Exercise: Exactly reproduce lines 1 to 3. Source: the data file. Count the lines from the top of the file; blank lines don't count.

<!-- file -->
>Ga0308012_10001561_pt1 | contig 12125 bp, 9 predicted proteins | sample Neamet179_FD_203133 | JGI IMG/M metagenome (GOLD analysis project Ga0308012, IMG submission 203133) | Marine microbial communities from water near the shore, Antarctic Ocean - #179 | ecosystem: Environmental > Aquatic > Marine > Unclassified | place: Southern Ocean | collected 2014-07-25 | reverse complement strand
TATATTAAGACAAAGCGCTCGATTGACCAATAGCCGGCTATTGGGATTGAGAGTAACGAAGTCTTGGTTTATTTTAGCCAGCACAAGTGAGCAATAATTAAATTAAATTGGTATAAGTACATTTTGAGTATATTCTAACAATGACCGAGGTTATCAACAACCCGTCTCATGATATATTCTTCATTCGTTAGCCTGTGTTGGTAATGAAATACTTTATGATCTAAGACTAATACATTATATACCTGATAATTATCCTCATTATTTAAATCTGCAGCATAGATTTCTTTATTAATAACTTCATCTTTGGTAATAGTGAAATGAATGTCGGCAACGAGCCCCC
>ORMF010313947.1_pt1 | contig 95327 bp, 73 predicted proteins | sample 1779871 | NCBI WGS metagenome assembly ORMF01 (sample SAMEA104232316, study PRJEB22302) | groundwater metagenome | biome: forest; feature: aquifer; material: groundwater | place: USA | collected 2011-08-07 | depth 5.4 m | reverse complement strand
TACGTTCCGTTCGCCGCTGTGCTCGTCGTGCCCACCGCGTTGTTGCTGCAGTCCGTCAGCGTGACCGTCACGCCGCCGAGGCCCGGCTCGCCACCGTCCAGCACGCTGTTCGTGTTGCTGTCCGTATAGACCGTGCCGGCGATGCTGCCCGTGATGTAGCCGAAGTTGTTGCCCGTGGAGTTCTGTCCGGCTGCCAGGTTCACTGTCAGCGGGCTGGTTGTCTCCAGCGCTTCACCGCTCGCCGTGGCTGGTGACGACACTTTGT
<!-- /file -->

>Ga0308012_10001561_pt1 | contig 12125 bp, 9 predicted proteins | sample Neamet179_FD_203133 | JGI IMG/M metagenome (GOLD analysis project Ga0308012, IMG submission 203133) | Marine microbial communities from water near the shore, Antarctic Ocean - #179 | ecosystem: Environmental > Aquatic > Marine > Unclassified | place: Southern Ocean | collected 2014-07-25 | reverse complement strand
TATATTAAGACAAAGCGCTCGATTGACCAATAGCCGGCTATTGGGATTGAGAGTAACGAAGTCTTGGTTTATTTTAGCCAGCACAAGTGAGCAATAATTAAATTAAATTGGTATAAGTACATTTTGAGTATATTCTAACAATGACCGAGGTTATCAACAACCCGTCTCATGATATATTCTTCATTCGTTAGCCTGTGTTGGTAATGAAATACTTTATGATCTAAGACTAATACATTATATACCTGATAATTATCCTCATTATTTAAATCTGCAGCATAGATTTCTTTATTAATAACTTCATCTTTGGTAATAGTGAAATGAATGTCGGCAACGAGCCCCC
>ORMF010313947.1_pt1 | contig 95327 bp, 73 predicted proteins | sample 1779871 | NCBI WGS metagenome assembly ORMF01 (sample SAMEA104232316, study PRJEB22302) | groundwater metagenome | biome: forest; feature: aquifer; material: groundwater | place: USA | collected 2011-08-07 | depth 5.4 m | reverse complement strand